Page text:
- Use subliminal messaging. Some messages are better delivered by feather than by sledgehammer. Instead of lecturing someone (who is already late to pick up her kids or eager to clock out or whatever) about how non-traditional groups could benefit from joining the 2A fold, try just hanging a photo of Otis McDonald on the wall at the local gun shop. I guarantee you it’ll spark some curiosity from that black guy who just came in to look around and never intended to seriously train. If that guy stops to look at the photo of a hero for gun rights who happens to be black, then boom – golden opportunity to reel him in.
- Go where the people are. It’s not enough to say, “Anybody is welcome to come to me, and I’ll help them.” If you can, when you can, also go to them. Volunteer to give a short talk at the local YMCA, or the youth group, or the black church or barber shop. They don’t bite. (Well, I’m sure there are some who bite, but no more than the biters in your own tribe).
- Speak up for others. That means even people who disagree with you. If Ted Nugent calls a Hispanic man “Beanochimp” while the NRA banner sails behind him… Well, when that happens, you have two options. You can sit quietly and look the other way, taking solace and refuge in the fact that at least it wasn’t you personally who deigned to spew such gag-worthy cowplop. Or… you can speak out against the Nasty Nuge and refuse to let him give further ammunition to all those who think the entire gun community is, well, Ted Nugent.
- Be nice. This one speaks for itself. And one might think it would go without saying. But suffice it to say, well, it needs to be said. And said, and said, and said again. For the love of Thor, don’t be an @$$hole.
Of course, no discussion about race would ever be complete without me bursting into tears. 🙂 So yeah, that happened too. Luckily, the wonderful ladies of AGAG didn’t judge me for it, and some even shed a few tears right along with me. I know, I know. I should stop being such a cry baby. I had every intention of keeping it together for that session. But apparently that plan was overruled.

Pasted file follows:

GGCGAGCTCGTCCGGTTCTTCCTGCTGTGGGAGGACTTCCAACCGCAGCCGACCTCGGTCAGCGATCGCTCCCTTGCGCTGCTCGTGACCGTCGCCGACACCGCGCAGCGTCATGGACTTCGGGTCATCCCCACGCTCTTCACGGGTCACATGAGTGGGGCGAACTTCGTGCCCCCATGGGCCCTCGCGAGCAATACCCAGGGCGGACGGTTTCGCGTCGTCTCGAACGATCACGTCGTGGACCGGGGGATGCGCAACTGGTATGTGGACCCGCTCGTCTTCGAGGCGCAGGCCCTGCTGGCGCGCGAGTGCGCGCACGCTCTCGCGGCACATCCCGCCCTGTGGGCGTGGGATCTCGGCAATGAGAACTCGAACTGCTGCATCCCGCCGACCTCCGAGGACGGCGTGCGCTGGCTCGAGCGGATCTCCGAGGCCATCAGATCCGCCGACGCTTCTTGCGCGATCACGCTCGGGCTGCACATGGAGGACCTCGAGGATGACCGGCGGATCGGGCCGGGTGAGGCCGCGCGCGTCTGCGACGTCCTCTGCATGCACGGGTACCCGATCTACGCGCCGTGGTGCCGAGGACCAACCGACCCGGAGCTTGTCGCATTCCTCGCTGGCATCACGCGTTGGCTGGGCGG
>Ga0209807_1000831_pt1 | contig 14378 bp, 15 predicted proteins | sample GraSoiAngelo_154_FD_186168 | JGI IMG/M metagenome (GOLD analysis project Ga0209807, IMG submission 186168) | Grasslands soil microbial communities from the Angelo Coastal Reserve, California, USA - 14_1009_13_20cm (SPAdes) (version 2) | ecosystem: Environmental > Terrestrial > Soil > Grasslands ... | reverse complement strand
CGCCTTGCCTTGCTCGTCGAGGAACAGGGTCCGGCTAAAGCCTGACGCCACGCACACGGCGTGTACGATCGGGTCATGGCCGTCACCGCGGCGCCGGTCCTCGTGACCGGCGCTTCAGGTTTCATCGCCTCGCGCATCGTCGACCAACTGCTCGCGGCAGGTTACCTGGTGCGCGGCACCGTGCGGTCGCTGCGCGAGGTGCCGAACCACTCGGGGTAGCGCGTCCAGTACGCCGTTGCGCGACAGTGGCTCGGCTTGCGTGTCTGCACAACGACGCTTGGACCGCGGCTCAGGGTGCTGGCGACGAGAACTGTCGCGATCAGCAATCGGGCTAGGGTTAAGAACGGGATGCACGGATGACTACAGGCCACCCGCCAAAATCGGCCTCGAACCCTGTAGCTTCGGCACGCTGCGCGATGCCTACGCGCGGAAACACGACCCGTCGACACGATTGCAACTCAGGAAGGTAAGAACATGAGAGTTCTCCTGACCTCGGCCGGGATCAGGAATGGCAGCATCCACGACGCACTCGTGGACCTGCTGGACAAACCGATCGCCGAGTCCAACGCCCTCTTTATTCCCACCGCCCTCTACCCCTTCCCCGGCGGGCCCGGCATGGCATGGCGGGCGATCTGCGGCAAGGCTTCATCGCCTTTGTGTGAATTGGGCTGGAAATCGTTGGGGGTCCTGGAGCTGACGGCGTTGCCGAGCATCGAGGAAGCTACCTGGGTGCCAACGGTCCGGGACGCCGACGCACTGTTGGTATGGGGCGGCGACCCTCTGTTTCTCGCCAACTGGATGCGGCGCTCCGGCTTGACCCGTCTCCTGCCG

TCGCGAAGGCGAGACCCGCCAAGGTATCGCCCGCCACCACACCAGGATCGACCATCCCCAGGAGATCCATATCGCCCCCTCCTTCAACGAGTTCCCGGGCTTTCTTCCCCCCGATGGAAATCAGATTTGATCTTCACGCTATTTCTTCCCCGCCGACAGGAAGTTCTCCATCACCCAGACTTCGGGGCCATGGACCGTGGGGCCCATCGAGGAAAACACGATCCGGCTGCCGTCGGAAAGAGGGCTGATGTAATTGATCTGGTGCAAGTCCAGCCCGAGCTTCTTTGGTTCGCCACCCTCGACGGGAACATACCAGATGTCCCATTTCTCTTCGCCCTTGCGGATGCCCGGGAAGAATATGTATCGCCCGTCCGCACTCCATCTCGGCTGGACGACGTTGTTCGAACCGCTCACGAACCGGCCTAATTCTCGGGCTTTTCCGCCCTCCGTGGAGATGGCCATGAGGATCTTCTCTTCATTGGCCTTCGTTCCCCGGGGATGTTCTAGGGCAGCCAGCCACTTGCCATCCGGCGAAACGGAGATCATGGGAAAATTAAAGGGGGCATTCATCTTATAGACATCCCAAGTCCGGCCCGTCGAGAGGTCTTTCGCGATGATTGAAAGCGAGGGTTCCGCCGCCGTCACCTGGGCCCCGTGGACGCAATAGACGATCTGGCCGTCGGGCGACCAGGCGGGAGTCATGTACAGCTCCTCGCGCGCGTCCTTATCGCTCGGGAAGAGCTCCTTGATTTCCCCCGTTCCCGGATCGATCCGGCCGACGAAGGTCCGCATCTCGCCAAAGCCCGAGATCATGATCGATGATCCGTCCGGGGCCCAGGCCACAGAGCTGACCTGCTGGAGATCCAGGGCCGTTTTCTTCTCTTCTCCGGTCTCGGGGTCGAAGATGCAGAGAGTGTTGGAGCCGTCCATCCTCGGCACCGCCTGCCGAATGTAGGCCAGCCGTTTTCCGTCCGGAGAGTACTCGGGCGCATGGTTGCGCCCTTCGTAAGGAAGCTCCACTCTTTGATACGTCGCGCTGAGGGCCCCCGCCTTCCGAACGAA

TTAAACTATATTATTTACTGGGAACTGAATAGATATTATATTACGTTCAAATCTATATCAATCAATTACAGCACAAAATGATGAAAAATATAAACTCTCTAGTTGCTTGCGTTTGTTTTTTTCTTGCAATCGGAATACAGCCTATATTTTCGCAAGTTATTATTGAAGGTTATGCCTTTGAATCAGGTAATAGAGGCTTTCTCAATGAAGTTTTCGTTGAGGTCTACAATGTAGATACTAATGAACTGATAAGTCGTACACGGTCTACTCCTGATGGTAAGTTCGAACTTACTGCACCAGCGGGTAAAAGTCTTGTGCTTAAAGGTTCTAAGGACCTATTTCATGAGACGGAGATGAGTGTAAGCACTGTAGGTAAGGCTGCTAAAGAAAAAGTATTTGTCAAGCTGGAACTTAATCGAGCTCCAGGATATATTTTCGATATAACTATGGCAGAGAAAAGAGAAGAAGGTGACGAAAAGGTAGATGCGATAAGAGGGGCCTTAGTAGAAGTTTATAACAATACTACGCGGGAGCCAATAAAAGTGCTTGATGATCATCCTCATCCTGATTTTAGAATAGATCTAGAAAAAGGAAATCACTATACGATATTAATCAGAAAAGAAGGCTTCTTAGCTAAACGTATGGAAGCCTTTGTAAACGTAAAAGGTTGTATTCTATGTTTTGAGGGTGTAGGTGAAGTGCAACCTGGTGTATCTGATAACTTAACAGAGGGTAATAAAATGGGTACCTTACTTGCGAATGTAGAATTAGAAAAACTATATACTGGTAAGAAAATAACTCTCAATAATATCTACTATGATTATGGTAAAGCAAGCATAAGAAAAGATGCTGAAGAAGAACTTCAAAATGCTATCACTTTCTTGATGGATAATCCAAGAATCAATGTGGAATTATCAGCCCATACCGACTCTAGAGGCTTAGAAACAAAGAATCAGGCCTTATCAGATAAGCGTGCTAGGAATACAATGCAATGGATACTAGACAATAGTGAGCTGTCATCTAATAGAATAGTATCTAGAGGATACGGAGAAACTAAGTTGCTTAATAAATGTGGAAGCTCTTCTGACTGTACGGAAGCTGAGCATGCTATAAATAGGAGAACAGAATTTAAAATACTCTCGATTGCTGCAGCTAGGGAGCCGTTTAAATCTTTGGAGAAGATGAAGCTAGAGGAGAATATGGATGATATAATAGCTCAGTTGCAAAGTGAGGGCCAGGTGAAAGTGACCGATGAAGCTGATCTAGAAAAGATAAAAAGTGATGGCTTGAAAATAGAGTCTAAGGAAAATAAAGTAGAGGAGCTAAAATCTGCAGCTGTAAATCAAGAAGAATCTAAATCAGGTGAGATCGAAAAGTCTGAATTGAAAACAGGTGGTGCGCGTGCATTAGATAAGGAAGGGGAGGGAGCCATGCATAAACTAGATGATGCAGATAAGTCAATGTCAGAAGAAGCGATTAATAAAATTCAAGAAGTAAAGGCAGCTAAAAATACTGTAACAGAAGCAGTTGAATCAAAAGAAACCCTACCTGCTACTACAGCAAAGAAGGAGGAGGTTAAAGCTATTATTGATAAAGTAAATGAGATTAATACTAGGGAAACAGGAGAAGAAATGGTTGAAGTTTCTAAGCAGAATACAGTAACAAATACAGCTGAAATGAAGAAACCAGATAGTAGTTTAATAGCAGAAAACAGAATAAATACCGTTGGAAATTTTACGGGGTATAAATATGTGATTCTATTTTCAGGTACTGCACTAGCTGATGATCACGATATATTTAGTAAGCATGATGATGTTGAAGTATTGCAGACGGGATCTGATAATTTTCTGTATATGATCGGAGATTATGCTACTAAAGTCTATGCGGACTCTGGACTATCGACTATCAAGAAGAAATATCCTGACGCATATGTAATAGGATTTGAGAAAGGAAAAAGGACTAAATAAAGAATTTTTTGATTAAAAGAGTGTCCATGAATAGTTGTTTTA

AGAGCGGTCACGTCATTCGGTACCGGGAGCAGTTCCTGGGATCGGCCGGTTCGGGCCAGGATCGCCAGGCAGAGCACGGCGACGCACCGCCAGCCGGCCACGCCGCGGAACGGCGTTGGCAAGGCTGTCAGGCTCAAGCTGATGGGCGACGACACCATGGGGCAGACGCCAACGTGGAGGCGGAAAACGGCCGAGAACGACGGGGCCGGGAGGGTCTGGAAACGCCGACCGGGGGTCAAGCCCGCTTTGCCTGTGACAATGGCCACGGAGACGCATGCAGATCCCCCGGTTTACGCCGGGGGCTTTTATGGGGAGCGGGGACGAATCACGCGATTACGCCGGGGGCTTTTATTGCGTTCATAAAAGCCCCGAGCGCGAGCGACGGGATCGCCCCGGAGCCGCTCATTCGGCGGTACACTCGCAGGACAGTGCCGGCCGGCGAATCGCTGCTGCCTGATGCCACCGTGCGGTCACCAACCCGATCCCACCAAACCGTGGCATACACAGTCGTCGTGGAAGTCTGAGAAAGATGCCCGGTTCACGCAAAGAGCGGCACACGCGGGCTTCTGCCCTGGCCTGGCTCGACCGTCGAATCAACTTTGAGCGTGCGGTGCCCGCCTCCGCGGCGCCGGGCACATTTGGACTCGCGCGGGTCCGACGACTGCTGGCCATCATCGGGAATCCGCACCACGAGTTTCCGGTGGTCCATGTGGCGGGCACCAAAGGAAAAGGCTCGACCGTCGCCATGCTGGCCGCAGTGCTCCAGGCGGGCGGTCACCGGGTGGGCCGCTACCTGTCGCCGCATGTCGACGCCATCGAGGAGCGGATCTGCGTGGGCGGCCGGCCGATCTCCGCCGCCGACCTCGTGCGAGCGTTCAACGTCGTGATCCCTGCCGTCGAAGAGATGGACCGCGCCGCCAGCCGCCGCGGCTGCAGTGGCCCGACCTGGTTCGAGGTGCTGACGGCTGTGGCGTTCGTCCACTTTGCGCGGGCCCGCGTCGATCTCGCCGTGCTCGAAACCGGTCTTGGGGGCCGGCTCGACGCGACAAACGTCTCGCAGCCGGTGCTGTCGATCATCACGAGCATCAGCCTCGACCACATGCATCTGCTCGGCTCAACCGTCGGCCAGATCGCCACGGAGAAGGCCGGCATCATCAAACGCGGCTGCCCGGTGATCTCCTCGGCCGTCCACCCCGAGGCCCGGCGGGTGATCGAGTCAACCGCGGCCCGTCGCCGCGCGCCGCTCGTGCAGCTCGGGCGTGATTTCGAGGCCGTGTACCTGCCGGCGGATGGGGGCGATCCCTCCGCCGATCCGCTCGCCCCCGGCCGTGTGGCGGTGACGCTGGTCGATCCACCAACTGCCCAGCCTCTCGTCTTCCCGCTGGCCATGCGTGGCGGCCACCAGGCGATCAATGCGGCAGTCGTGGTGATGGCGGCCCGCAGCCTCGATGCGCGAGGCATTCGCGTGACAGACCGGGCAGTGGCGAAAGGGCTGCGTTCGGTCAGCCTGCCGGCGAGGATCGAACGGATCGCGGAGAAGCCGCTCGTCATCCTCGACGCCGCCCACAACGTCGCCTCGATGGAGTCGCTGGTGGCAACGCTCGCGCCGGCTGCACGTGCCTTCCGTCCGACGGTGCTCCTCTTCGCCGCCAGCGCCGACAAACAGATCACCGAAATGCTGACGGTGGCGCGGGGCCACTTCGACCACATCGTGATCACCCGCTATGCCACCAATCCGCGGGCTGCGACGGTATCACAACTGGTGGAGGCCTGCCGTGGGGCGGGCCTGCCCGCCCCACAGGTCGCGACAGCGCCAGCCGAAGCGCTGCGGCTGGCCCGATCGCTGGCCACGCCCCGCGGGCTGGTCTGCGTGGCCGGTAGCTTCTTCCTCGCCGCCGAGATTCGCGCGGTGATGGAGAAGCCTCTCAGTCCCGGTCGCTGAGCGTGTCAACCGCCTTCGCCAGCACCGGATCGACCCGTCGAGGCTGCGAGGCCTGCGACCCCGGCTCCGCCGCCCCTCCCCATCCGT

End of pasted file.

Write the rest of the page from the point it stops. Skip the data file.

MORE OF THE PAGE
After the session, I got tons and tons of great feedback. I also sent out an email to the entire group with summaries of my points and links to related material online. I hope it was helpful. Apparently, someone liked it, because a few days later I got invited to the Women’s Luncheon at NRAAM. That’s later today. Wish me luck!
I’d like to thank Julianna, Robyn, Debbie, and all the wonderful ladies of A Girl and A Gun. I hope to be invited back in the future. Later in the week, I heard someone casually refer to “colored people” and then express genuine shock that the phrase would have ever ruffled any feathers. She honestly had no idea that term had died on the same hill as poll taxes and literacy tests. I had to take a moment to educate. I also got a lot of comments from people who had no idea that any racial drama even existed, in the gun community or otherwise. “I don’t even notice race,” many professed. That’s a whole ‘nother topic.
There’s still so much more work to be done.
17 comments on “Wait, Otis McDonald is Black?”
I appreciate your response. I’m an old (61 yrs) white guy, originally from North Texas. I truly don’t think I’m racist, but some of the values I was raised with may make it appear so (quite unintentionally).
FWIW, I’m for equality all across the board (meaning equal reward for equal effort and attitude, regardless of race or gender). Guess I just don’t know how to be any less racist than that. I have some other thoughts, but this is a firearms related blog. 😉
Anywho… I love your attitude and common sense outlook on gun (and other) issues. And I wish a lot of other gunowners were more like you.
Keep up the good work. 🙂
Thanks, Mac! I appreciate the feedback! Please come back often and don’t be shy.
P.S. Sixty-one ain’t old! 😉
“Later in the week, I heard someone casually refer to ‘colored people’ and then express genuine shock that the phrase would have ever ruffled any feathers.”
And yet there’s the NAACP (National Association for the Advancement of Colored People).
How are folks supposed to know what’s acceptable and what’s not? :/
Welcome to the party! This is an EXCELLENT question, and I’m glad you asked it. Unfortunately, there’s no clear-cut answer (sorry). The most common answer I hear is that the NAACP keeps the name for historical reasons, the same way no one erases outdated terms from classic history books (here’s one explanation, and here’s another from a former NAACP president). The organization itself has struggled with whether to change the name for years.